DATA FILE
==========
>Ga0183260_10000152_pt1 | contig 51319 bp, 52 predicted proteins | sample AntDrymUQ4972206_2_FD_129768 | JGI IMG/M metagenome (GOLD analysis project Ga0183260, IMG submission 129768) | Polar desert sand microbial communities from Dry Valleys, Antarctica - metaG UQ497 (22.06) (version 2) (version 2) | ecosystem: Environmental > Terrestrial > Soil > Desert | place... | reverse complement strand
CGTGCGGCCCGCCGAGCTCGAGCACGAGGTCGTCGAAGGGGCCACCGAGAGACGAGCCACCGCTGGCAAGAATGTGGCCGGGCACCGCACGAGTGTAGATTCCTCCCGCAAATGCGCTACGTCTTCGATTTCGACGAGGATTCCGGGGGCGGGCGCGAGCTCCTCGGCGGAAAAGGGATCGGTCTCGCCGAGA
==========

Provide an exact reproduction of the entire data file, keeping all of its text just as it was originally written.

>Ga0183260_10000152_pt1 | contig 51319 bp, 52 predicted proteins | sample AntDrymUQ4972206_2_FD_129768 | JGI IMG/M metagenome (GOLD analysis project Ga0183260, IMG submission 129768) | Polar desert sand microbial communities from Dry Valleys, Antarctica - metaG UQ497 (22.06) (version 2) (version 2) | ecosystem: Environmental > Terrestrial > Soil > Desert | place... | reverse complement strand
CGTGCGGCCCGCCGAGCTCGAGCACGAGGTCGTCGAAGGGGCCACCGAGAGACGAGCCACCGCTGGCAAGAATGTGGCCGGGCACCGCACGAGTGTAGATTCCTCCCGCAAATGCGCTACGTCTTCGATTTCGACGAGGATTCCGGGGGCGGGCGCGAGCTCCTCGGCGGAAAAGGGATCGGTCTCGCCGAGA